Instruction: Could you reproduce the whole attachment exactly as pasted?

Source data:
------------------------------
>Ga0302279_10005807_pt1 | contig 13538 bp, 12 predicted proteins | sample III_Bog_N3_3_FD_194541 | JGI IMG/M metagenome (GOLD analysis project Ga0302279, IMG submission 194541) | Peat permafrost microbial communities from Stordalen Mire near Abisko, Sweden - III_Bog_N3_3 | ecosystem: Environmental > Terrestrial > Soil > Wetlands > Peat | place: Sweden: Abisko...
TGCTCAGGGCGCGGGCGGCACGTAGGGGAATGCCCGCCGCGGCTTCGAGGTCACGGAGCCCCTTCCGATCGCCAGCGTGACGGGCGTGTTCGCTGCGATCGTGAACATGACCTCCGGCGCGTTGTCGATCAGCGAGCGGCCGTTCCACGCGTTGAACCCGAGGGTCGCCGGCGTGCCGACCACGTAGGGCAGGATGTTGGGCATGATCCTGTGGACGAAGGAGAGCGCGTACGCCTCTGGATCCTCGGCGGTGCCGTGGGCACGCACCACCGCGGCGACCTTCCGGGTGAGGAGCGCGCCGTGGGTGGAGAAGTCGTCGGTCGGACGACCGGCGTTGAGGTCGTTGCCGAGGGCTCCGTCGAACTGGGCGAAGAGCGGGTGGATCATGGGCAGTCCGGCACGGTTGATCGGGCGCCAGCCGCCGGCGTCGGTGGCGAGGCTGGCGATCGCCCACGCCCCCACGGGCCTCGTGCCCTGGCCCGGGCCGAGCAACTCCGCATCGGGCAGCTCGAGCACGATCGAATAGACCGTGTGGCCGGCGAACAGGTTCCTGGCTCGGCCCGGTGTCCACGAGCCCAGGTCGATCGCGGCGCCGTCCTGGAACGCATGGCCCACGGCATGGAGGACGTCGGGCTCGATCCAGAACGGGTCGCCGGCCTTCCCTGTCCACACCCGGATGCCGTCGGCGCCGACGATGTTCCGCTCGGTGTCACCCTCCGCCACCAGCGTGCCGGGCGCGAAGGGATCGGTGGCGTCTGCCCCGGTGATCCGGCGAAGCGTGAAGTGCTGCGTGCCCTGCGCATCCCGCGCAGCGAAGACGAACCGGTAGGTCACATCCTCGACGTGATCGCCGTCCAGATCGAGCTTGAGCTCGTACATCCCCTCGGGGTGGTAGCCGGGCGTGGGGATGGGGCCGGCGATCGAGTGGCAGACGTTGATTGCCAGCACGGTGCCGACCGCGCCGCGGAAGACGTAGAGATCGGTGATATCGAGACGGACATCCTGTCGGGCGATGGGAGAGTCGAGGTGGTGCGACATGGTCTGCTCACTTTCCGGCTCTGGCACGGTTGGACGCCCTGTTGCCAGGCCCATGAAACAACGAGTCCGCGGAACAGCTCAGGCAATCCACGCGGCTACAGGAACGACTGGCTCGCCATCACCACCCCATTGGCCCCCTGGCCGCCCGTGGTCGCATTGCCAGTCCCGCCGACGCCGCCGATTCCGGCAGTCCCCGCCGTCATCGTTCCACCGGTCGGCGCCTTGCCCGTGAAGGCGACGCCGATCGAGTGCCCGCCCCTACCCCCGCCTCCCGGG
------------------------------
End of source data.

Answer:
>Ga0302279_10005807_pt1 | contig 13538 bp, 12 predicted proteins | sample III_Bog_N3_3_FD_194541 | JGI IMG/M metagenome (GOLD analysis project Ga0302279, IMG submission 194541) | Peat permafrost microbial communities from Stordalen Mire near Abisko, Sweden - III_Bog_N3_3 | ecosystem: Environmental > Terrestrial > Soil > Wetlands > Peat | place: Sweden: Abisko...
TGCTCAGGGCGCGGGCGGCACGTAGGGGAATGCCCGCCGCGGCTTCGAGGTCACGGAGCCCCTTCCGATCGCCAGCGTGACGGGCGTGTTCGCTGCGATCGTGAACATGACCTCCGGCGCGTTGTCGATCAGCGAGCGGCCGTTCCACGCGTTGAACCCGAGGGTCGCCGGCGTGCCGACCACGTAGGGCAGGATGTTGGGCATGATCCTGTGGACGAAGGAGAGCGCGTACGCCTCTGGATCCTCGGCGGTGCCGTGGGCACGCACCACCGCGGCGACCTTCCGGGTGAGGAGCGCGCCGTGGGTGGAGAAGTCGTCGGTCGGACGACCGGCGTTGAGGTCGTTGCCGAGGGCTCCGTCGAACTGGGCGAAGAGCGGGTGGATCATGGGCAGTCCGGCACGGTTGATCGGGCGCCAGCCGCCGGCGTCGGTGGCGAGGCTGGCGATCGCCCACGCCCCCACGGGCCTCGTGCCCTGGCCCGGGCCGAGCAACTCCGCATCGGGCAGCTCGAGCACGATCGAATAGACCGTGTGGCCGGCGAACAGGTTCCTGGCTCGGCCCGGTGTCCACGAGCCCAGGTCGATCGCGGCGCCGTCCTGGAACGCATGGCCCACGGCATGGAGGACGTCGGGCTCGATCCAGAACGGGTCGCCGGCCTTCCCTGTCCACACCCGGATGCCGTCGGCGCCGACGATGTTCCGCTCGGTGTCACCCTCCGCCACCAGCGTGCCGGGCGCGAAGGGATCGGTGGCGTCTGCCCCGGTGATCCGGCGAAGCGTGAAGTGCTGCGTGCCCTGCGCATCCCGCGCAGCGAAGACGAACCGGTAGGTCACATCCTCGACGTGATCGCCGTCCAGATCGAGCTTGAGCTCGTACATCCCCTCGGGGTGGTAGCCGGGCGTGGGGATGGGGCCGGCGATCGAGTGGCAGACGTTGATTGCCAGCACGGTGCCGACCGCGCCGCGGAAGACGTAGAGATCGGTGATATCGAGACGGACATCCTGTCGGGCGATGGGAGAGTCGAGGTGGTGCGACATGGTCTGCTCACTTTCCGGCTCTGGCACGGTTGGACGCCCTGTTGCCAGGCCCATGAAACAACGAGTCCGCGGAACAGCTCAGGCAATCCACGCGGCTACAGGAACGACTGGCTCGCCATCACCACCCCATTGGCCCCCTGGCCGCCCGTGGTCGCATTGCCAGTCCCGCCGACGCCGCCGATTCCGGCAGTCCCCGCCGTCATCGTTCCACCGGTCGGCGCCTTGCCCGTGAAGGCGACGCCGATCGAGTGCCCGCCCCTACCCCCGCCTCCCGGG